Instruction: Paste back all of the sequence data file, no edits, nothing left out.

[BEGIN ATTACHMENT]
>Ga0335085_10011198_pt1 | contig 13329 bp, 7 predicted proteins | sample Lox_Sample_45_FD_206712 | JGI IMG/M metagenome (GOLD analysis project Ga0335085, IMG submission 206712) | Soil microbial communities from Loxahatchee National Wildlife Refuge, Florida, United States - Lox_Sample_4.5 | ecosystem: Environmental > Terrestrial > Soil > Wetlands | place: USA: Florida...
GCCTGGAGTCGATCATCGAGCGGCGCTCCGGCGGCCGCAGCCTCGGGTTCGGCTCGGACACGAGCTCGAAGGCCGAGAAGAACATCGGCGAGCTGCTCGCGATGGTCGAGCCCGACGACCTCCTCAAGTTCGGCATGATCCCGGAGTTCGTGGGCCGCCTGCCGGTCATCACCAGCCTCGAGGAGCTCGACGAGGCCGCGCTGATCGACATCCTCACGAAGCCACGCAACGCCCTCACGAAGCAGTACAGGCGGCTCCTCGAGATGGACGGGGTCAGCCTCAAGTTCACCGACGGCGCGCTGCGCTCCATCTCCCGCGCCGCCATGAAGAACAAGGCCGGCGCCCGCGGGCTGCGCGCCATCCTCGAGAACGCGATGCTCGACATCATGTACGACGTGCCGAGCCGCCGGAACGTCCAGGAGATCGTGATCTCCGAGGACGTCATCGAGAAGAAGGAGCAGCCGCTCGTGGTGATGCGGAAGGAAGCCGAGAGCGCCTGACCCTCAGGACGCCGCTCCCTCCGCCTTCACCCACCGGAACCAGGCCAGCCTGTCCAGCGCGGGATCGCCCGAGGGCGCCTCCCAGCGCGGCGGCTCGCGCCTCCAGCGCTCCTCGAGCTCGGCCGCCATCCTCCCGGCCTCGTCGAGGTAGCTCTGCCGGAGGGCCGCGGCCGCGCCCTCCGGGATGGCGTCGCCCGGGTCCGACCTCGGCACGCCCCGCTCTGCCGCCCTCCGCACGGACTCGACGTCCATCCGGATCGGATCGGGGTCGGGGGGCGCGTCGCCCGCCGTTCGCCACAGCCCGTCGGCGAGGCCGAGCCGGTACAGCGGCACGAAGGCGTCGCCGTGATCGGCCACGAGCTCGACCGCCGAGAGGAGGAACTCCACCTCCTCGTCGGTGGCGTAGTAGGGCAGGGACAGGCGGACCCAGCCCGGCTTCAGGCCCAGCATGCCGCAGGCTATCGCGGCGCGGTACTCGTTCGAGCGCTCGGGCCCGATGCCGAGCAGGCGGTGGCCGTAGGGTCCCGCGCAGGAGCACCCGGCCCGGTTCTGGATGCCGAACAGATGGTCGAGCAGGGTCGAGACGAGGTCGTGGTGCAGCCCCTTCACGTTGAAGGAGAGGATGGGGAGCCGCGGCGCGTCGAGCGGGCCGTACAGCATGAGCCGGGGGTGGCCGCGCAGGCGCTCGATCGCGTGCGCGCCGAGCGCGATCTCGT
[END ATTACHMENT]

>Ga0335085_10011198_pt1 | contig 13329 bp, 7 predicted proteins | sample Lox_Sample_45_FD_206712 | JGI IMG/M metagenome (GOLD analysis project Ga0335085, IMG submission 206712) | Soil microbial communities from Loxahatchee National Wildlife Refuge, Florida, United States - Lox_Sample_4.5 | ecosystem: Environmental > Terrestrial > Soil > Wetlands | place: USA: Florida...
GCCTGGAGTCGATCATCGAGCGGCGCTCCGGCGGCCGCAGCCTCGGGTTCGGCTCGGACACGAGCTCGAAGGCCGAGAAGAACATCGGCGAGCTGCTCGCGATGGTCGAGCCCGACGACCTCCTCAAGTTCGGCATGATCCCGGAGTTCGTGGGCCGCCTGCCGGTCATCACCAGCCTCGAGGAGCTCGACGAGGCCGCGCTGATCGACATCCTCACGAAGCCACGCAACGCCCTCACGAAGCAGTACAGGCGGCTCCTCGAGATGGACGGGGTCAGCCTCAAGTTCACCGACGGCGCGCTGCGCTCCATCTCCCGCGCCGCCATGAAGAACAAGGCCGGCGCCCGCGGGCTGCGCGCCATCCTCGAGAACGCGATGCTCGACATCATGTACGACGTGCCGAGCCGCCGGAACGTCCAGGAGATCGTGATCTCCGAGGACGTCATCGAGAAGAAGGAGCAGCCGCTCGTGGTGATGCGGAAGGAAGCCGAGAGCGCCTGACCCTCAGGACGCCGCTCCCTCCGCCTTCACCCACCGGAACCAGGCCAGCCTGTCCAGCGCGGGATCGCCCGAGGGCGCCTCCCAGCGCGGCGGCTCGCGCCTCCAGCGCTCCTCGAGCTCGGCCGCCATCCTCCCGGCCTCGTCGAGGTAGCTCTGCCGGAGGGCCGCGGCCGCGCCCTCCGGGATGGCGTCGCCCGGGTCCGACCTCGGCACGCCCCGCTCTGCCGCCCTCCGCACGGACTCGACGTCCATCCGGATCGGATCGGGGTCGGGGGGCGCGTCGCCCGCCGTTCGCCACAGCCCGTCGGCGAGGCCGAGCCGGTACAGCGGCACGAAGGCGTCGCCGTGATCGGCCACGAGCTCGACCGCCGAGAGGAGGAACTCCACCTCCTCGTCGGTGGCGTAGTAGGGCAGGGACAGGCGGACCCAGCCCGGCTTCAGGCCCAGCATGCCGCAGGCTATCGCGGCGCGGTACTCGTTCGAGCGCTCGGGCCCGATGCCGAGCAGGCGGTGGCCGTAGGGTCCCGCGCAGGAGCACCCGGCCCGGTTCTGGATGCCGAACAGATGGTCGAGCAGGGTCGAGACGAGGTCGTGGTGCAGCCCCTTCACGTTGAAGGAGAGGATGGGGAGCCGCGGCGCGTCGAGCGGGCCGTACAGCATGAGCCGGGGGTGGCCGCGCAGGCGCTCGATCGCGTGCGCGCCGAGCGCGATCTCGT